A few years ago, I had a call with a prospect who didn’t know what the heck her controller did for eight hours a day. End-of-month reports were constantly late, special requests were never completed, and projects – well, forget even asking about those. She was totally frustrated and shared her story with a friend who gave her my contact info. We’ve been working together ever since.

Her controller is still there, but we have put some structure and accountability in place to ensure that reports are timely and the data makes sense. I have taken over most of the special requests and projects so we are sure that they will be completed, and she and I are working on the strategic projects that she can’t entrust to her controller.

You see, her controller can’t keep anything confidential. She makes off-the-cuff remarks to other staff members related to requests for financial data. Big mistake #1: breach of confidentiality.

During the time we’ve been working together, I’ve received financial data from the controller and have asked questions about things that didn’t make sense. On nearly every occasion, the controller’s response was either inadequate, unsatisfactory or, on other occasions, the questions simply went unanswered. Big mistake #2: unresponsive. Needless to say, HR is now involved, and the controller has a performance improvement plan in place.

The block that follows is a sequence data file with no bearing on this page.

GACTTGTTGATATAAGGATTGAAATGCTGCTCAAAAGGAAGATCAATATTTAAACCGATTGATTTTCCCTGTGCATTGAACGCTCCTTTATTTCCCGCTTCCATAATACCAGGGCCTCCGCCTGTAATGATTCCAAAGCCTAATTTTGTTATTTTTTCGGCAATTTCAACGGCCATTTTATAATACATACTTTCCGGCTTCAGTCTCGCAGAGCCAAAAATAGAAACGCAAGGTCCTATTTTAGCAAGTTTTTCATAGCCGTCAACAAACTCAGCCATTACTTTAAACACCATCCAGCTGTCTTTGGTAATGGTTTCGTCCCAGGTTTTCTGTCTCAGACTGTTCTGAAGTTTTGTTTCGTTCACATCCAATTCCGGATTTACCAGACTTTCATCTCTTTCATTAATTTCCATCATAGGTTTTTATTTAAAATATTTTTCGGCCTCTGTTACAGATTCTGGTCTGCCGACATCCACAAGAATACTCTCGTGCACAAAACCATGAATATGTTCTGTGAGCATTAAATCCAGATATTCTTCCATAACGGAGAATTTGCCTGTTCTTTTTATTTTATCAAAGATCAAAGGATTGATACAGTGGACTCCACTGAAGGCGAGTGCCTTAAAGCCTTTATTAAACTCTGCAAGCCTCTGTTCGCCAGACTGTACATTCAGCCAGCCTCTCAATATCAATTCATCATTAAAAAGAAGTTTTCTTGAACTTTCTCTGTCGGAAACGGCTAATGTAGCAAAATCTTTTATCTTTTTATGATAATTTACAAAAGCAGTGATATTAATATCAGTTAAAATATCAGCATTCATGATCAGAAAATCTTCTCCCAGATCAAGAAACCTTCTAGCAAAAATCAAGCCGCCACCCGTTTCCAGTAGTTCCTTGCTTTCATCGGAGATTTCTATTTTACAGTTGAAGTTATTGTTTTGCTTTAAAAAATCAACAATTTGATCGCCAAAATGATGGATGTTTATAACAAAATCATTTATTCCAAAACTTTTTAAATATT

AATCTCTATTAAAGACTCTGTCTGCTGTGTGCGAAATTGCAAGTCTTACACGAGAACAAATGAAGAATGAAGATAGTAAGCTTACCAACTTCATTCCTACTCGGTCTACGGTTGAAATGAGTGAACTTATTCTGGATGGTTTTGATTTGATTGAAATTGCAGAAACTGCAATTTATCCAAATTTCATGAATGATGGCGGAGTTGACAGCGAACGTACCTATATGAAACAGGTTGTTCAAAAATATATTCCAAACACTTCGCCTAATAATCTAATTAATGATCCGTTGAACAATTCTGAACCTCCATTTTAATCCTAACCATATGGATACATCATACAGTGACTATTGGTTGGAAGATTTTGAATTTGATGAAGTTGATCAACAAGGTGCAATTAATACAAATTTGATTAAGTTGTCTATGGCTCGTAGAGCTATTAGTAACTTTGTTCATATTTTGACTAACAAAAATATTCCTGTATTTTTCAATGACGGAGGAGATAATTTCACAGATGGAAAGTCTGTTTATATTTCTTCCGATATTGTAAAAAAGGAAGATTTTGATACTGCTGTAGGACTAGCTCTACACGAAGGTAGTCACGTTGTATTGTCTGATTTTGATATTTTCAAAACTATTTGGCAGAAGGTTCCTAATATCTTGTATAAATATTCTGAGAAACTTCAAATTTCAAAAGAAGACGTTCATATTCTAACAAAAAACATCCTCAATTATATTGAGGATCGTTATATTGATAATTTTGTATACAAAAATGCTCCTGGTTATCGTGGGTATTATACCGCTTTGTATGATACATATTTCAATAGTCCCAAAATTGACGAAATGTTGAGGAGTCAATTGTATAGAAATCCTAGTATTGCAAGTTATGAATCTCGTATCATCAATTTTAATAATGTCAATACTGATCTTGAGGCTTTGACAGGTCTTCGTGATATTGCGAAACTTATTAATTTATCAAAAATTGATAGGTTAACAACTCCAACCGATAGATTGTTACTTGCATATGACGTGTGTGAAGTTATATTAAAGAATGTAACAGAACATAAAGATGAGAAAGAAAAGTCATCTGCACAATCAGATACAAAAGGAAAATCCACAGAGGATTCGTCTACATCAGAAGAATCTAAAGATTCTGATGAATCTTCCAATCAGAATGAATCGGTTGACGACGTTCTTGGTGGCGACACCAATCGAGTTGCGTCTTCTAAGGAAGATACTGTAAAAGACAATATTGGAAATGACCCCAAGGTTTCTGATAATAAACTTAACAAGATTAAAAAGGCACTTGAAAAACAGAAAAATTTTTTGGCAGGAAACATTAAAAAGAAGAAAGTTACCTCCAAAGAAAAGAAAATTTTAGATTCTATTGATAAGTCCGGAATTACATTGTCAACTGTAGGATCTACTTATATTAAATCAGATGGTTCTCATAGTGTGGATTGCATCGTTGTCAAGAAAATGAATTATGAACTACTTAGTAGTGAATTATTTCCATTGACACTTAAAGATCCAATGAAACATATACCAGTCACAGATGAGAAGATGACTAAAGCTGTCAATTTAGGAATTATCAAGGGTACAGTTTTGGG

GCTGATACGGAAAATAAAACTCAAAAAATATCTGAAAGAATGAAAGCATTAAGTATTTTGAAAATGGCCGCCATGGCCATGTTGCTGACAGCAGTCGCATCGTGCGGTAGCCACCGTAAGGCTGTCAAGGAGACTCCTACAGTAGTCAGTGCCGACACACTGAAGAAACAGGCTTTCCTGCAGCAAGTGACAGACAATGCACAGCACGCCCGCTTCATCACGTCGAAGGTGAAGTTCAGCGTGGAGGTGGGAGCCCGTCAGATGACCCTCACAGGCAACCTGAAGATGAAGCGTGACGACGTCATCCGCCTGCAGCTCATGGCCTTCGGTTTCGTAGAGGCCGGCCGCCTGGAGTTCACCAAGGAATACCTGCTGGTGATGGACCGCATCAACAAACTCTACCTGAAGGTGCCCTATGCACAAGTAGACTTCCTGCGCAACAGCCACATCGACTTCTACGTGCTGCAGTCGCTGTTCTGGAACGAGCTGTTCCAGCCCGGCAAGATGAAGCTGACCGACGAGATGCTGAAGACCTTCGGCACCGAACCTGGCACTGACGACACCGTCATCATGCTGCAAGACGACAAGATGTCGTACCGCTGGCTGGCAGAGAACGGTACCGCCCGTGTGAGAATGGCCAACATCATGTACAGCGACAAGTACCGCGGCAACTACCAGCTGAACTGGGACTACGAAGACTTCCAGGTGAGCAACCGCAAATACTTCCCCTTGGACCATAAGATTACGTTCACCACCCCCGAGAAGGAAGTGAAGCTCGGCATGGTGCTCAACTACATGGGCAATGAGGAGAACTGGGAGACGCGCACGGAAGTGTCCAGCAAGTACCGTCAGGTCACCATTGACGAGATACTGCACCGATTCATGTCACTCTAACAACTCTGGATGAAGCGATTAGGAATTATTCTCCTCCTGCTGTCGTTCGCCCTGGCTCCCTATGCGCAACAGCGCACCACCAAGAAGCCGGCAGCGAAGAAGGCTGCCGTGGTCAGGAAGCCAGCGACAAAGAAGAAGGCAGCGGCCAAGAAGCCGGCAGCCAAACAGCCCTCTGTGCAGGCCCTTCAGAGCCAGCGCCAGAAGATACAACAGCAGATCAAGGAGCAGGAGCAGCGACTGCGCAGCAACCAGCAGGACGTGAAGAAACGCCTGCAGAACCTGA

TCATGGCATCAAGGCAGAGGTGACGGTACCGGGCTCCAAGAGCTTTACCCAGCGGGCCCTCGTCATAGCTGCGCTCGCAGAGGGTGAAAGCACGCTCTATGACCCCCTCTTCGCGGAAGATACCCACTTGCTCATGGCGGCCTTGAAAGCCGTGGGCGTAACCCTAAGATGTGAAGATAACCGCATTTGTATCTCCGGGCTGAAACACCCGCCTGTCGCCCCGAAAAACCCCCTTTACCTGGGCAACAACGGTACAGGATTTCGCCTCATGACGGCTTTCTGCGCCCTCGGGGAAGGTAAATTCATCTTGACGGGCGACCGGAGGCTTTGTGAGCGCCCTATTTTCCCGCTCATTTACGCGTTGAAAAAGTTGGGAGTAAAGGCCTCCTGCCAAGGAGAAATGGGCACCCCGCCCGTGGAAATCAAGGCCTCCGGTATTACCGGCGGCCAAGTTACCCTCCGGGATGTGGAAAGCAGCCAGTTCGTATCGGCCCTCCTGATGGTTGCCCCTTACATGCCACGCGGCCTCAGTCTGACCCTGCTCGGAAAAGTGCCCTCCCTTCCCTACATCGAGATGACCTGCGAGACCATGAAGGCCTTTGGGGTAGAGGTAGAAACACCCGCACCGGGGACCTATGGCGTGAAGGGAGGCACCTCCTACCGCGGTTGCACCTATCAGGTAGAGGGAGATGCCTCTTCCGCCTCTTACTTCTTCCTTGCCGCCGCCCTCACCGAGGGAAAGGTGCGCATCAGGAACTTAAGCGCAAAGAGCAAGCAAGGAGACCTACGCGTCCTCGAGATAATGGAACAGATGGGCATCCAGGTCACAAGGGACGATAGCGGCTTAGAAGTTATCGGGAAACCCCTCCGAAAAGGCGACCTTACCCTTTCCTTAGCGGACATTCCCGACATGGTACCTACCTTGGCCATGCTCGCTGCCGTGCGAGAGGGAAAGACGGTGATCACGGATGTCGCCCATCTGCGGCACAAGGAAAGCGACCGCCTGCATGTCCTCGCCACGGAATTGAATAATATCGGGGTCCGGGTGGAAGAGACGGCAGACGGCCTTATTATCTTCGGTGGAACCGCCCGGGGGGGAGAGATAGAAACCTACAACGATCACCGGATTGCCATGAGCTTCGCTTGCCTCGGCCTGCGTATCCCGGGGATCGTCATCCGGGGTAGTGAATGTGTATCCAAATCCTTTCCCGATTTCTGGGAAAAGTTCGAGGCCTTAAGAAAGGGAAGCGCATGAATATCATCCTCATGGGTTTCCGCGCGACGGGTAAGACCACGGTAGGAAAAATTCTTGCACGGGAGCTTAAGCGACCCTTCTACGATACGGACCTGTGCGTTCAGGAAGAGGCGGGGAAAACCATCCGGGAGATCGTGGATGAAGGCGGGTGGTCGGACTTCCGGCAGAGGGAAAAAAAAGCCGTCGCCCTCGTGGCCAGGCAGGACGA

Big mistake #3: The controller continues to miss deadlines and be unresponsive to requests for vital financial information.

During our last call, my client asked me a question that stopped me in my tracks and left me speechless. Those who know me know that this never happens.

“What if I doubled what I pay you and you just take over everything,” she said. I wasn’t exactly expecting that question, but I totally understood that her frustration had reached the limit. She wanted to outsource her entire accounting function to us, and she knew I had her back.

1) My client and I had spent plenty of time building trust.

2) She had confidence that I could remove this awful pain that she’s been enduring.

3) My past performance was an indicator of good things to come.

Delivering results to our clients and building trust is the key to our success at TurboExecs. If you’re not getting the results you want out of your financial organization, we need to talk.

Your CPA Shouldn’t Be Your CFO!

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